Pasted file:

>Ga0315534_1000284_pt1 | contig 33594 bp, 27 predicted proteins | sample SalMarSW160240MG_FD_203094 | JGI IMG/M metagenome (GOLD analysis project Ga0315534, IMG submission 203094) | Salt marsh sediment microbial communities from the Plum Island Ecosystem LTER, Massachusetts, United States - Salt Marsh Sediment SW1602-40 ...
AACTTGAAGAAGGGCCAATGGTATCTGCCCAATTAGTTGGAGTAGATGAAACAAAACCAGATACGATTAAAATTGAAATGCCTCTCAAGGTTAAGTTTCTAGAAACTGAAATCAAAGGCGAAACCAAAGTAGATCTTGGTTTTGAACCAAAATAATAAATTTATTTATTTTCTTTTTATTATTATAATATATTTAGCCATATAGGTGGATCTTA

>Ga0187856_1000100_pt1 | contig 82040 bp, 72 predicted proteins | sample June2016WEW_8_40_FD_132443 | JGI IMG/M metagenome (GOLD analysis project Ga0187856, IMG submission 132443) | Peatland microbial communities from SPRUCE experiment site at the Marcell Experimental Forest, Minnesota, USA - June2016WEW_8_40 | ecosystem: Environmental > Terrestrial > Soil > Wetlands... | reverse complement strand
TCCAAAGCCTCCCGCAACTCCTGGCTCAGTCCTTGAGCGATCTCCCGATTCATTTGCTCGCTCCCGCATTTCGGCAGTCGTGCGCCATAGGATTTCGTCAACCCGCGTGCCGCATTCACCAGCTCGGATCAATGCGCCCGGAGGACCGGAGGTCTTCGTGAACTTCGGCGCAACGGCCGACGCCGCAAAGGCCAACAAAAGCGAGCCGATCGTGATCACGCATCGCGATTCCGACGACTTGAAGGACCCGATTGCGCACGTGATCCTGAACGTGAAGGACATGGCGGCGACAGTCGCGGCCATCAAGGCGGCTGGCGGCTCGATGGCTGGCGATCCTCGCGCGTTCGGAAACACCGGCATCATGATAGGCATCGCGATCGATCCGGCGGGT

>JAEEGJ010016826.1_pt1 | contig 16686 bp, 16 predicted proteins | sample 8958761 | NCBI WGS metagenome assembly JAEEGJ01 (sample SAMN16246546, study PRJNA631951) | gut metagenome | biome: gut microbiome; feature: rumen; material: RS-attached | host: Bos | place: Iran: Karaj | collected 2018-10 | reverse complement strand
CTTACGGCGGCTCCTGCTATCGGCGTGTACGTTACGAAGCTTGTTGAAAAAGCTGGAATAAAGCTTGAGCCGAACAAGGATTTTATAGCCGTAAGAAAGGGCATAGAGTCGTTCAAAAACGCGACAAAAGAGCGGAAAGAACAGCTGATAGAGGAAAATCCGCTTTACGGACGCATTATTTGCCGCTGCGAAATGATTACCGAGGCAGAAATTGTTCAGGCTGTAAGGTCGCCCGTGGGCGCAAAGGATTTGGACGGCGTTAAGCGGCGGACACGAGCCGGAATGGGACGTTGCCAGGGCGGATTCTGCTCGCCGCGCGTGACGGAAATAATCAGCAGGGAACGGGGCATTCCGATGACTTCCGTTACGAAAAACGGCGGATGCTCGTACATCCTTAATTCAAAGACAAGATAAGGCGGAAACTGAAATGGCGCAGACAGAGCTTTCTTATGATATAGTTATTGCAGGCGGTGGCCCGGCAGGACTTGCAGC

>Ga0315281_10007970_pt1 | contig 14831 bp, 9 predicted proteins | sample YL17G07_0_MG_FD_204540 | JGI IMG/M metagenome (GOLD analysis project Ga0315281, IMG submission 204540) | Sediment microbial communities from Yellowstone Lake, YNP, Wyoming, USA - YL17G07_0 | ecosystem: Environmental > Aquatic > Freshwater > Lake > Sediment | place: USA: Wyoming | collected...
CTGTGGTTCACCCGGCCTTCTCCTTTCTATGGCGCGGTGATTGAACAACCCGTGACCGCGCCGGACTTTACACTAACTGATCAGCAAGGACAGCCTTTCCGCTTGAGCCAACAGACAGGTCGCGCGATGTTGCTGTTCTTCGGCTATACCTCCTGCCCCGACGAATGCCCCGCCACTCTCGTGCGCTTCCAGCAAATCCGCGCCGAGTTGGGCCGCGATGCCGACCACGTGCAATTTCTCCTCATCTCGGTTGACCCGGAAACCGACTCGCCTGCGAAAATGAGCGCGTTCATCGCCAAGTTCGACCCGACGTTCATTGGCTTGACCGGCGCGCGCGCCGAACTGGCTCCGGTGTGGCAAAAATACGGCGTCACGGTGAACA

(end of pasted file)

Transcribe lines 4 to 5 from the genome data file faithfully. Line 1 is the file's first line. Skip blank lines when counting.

TCCAAAGCCTCCCGCAACTCCTGGCTCAGTCCTTGAGCGATCTCCCGATTCATTTGCTCGCTCCCGCATTTCGGCAGTCGTGCGCCATAGGATTTCGTCAACCCGCGTGCCGCATTCACCAGCTCGGATCAATGCGCCCGGAGGACCGGAGGTCTTCGTGAACTTCGGCGCAACGGCCGACGCCGCAAAGGCCAACAAAAGCGAGCCGATCGTGATCACGCATCGCGATTCCGACGACTTGAAGGACCCGATTGCGCACGTGATCCTGAACGTGAAGGACATGGCGGCGACAGTCGCGGCCATCAAGGCGGCTGGCGGCTCGATGGCTGGCGATCCTCGCGCGTTCGGAAACACCGGCATCATGATAGGCATCGCGATCGATCCGGCGGGT

>JAEEGJ010016826.1_pt1 | contig 16686 bp, 16 predicted proteins | sample 8958761 | NCBI WGS metagenome assembly JAEEGJ01 (sample SAMN16246546, study PRJNA631951) | gut metagenome | biome: gut microbiome; feature: rumen; material: RS-attached | host: Bos | place: Iran: Karaj | collected 2018-10 | reverse complement strand